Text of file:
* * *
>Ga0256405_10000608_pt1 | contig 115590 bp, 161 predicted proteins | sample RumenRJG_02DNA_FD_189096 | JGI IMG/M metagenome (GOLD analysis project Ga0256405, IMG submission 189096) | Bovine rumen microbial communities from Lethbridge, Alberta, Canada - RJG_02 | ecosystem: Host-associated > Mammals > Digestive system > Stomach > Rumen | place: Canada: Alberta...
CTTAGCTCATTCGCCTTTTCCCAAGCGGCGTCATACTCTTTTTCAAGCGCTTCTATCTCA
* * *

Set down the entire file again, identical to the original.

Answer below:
>Ga0256405_10000608_pt1 | contig 115590 bp, 161 predicted proteins | sample RumenRJG_02DNA_FD_189096 | JGI IMG/M metagenome (GOLD analysis project Ga0256405, IMG submission 189096) | Bovine rumen microbial communities from Lethbridge, Alberta, Canada - RJG_02 | ecosystem: Host-associated > Mammals > Digestive system > Stomach > Rumen | place: Canada: Alberta...
CTTAGCTCATTCGCCTTTTCCCAAGCGGCGTCATACTCTTTTTCAAGCGCTTCTATCTCA